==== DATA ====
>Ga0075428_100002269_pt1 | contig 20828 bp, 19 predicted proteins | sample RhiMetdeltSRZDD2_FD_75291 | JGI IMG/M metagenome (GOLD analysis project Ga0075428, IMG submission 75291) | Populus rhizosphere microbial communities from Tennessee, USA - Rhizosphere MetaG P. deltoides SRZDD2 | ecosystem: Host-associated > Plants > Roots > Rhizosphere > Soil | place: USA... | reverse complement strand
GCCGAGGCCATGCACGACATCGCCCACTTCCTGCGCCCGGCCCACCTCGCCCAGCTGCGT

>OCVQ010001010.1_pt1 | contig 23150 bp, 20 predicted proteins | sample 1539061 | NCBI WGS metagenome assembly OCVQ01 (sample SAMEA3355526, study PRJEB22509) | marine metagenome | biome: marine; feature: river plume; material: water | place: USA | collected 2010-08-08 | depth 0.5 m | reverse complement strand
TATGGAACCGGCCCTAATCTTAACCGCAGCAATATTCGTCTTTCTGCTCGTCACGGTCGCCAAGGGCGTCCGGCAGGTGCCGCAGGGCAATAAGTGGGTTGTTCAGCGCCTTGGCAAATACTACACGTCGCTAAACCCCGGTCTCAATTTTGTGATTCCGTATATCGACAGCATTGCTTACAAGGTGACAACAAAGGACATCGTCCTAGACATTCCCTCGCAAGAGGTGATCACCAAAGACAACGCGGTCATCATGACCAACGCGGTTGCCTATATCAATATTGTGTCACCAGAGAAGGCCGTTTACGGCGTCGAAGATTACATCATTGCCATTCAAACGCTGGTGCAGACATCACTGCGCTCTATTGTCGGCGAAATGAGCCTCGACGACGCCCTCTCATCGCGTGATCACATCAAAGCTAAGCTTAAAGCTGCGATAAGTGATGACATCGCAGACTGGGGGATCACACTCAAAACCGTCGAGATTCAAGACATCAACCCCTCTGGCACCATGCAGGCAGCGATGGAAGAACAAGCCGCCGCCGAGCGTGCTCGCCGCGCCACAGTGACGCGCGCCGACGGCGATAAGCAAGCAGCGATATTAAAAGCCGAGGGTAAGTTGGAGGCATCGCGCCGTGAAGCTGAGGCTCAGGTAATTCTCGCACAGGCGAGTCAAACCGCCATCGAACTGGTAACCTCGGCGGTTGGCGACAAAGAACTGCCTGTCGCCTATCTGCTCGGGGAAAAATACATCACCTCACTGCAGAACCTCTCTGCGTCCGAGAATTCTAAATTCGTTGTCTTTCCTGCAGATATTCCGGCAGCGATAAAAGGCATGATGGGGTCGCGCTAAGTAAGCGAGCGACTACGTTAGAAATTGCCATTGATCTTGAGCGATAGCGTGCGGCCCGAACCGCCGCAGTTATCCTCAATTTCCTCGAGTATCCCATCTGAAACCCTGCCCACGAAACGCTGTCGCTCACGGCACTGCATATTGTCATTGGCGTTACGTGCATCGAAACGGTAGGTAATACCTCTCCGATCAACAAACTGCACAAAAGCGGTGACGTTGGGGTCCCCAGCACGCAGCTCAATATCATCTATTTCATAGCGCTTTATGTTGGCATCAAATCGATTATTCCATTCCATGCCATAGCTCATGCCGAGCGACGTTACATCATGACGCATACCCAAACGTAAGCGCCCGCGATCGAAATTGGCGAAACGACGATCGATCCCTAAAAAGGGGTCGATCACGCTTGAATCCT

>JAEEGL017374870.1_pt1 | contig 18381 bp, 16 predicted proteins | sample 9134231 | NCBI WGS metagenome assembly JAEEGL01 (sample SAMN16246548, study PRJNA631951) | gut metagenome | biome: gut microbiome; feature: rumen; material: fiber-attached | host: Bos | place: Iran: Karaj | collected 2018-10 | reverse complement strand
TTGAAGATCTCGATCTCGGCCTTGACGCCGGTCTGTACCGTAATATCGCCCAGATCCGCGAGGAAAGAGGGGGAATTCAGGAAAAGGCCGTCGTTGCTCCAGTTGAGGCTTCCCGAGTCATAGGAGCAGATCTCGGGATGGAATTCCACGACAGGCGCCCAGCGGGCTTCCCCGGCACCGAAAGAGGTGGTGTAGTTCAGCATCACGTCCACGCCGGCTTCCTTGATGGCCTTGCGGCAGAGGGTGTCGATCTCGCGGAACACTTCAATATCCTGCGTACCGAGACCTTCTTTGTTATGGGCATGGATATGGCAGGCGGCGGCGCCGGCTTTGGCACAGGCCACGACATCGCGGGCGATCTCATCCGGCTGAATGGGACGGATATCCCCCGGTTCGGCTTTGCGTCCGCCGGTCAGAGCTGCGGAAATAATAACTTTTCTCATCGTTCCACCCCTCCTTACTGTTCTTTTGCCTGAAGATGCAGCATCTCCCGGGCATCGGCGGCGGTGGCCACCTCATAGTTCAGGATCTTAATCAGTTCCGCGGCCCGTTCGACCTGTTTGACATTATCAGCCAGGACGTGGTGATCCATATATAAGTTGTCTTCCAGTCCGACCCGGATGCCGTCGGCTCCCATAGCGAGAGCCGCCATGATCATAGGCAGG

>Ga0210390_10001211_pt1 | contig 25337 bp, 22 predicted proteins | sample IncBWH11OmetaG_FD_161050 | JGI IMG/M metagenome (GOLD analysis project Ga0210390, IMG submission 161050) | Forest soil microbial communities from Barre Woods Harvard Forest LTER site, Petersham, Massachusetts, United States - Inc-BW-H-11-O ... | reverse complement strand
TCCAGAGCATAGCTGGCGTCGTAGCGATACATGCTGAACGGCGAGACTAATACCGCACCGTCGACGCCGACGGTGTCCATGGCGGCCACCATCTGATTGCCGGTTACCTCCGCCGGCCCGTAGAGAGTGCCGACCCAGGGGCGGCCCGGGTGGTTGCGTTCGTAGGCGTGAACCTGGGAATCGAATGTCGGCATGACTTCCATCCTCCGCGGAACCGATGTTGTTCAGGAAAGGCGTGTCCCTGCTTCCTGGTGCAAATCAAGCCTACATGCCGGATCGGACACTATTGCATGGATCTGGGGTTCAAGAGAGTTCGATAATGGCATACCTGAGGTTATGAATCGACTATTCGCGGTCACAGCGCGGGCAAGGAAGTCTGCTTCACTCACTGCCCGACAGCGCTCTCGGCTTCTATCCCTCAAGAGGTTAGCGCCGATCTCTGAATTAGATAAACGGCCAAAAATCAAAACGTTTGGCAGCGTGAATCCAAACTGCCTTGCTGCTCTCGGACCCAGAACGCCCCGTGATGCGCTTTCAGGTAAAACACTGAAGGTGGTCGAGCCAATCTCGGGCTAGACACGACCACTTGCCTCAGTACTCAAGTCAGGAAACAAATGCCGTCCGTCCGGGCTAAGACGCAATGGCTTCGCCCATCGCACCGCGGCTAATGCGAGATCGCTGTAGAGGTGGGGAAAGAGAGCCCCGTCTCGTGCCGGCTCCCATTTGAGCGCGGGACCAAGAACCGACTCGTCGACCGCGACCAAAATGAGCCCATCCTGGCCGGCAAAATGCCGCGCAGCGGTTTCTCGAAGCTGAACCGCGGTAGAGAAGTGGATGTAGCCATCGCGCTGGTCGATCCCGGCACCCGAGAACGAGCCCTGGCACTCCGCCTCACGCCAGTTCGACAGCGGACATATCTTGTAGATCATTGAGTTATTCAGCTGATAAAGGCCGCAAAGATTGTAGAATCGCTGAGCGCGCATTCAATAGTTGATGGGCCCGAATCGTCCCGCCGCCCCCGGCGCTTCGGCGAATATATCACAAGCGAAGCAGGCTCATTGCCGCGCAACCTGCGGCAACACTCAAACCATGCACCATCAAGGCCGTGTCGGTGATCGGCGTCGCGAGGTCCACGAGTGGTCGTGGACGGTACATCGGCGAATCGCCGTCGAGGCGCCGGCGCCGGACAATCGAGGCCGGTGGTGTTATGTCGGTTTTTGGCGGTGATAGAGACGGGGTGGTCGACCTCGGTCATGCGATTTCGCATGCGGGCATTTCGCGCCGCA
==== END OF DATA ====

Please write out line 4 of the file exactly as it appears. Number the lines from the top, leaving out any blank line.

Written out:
TATGGAACCGGCCCTAATCTTAACCGCAGCAATATTCGTCTTTCTGCTCGTCACGGTCGCCAAGGGCGTCCGGCAGGTGCCGCAGGGCAATAAGTGGGTTGTTCAGCGCCTTGGCAAATACTACACGTCGCTAAACCCCGGTCTCAATTTTGTGATTCCGTATATCGACAGCATTGCTTACAAGGTGACAACAAAGGACATCGTCCTAGACATTCCCTCGCAAGAGGTGATCACCAAAGACAACGCGGTCATCATGACCAACGCGGTTGCCTATATCAATATTGTGTCACCAGAGAAGGCCGTTTACGGCGTCGAAGATTACATCATTGCCATTCAAACGCTGGTGCAGACATCACTGCGCTCTATTGTCGGCGAAATGAGCCTCGACGACGCCCTCTCATCGCGTGATCACATCAAAGCTAAGCTTAAAGCTGCGATAAGTGATGACATCGCAGACTGGGGGATCACACTCAAAACCGTCGAGATTCAAGACATCAACCCCTCTGGCACCATGCAGGCAGCGATGGAAGAACAAGCCGCCGCCGAGCGTGCTCGCCGCGCCACAGTGACGCGCGCCGACGGCGATAAGCAAGCAGCGATATTAAAAGCCGAGGGTAAGTTGGAGGCATCGCGCCGTGAAGCTGAGGCTCAGGTAATTCTCGCACAGGCGAGTCAAACCGCCATCGAACTGGTAACCTCGGCGGTTGGCGACAAAGAACTGCCTGTCGCCTATCTGCTCGGGGAAAAATACATCACCTCACTGCAGAACCTCTCTGCGTCCGAGAATTCTAAATTCGTTGTCTTTCCTGCAGATATTCCGGCAGCGATAAAAGGCATGATGGGGTCGCGCTAAGTAAGCGAGCGACTACGTTAGAAATTGCCATTGATCTTGAGCGATAGCGTGCGGCCCGAACCGCCGCAGTTATCCTCAATTTCCTCGAGTATCCCATCTGAAACCCTGCCCACGAAACGCTGTCGCTCACGGCACTGCATATTGTCATTGGCGTTACGTGCATCGAAACGGTAGGTAATACCTCTCCGATCAACAAACTGCACAAAAGCGGTGACGTTGGGGTCCCCAGCACGCAGCTCAATATCATCTATTTCATAGCGCTTTATGTTGGCATCAAATCGATTATTCCATTCCATGCCATAGCTCATGCCGAGCGACGTTACATCATGACGCATACCCAAACGTAAGCGCCCGCGATCGAAATTGGCGAAACGACGATCGATCCCTAAAAAGGGGTCGATCACGCTTGAATCCT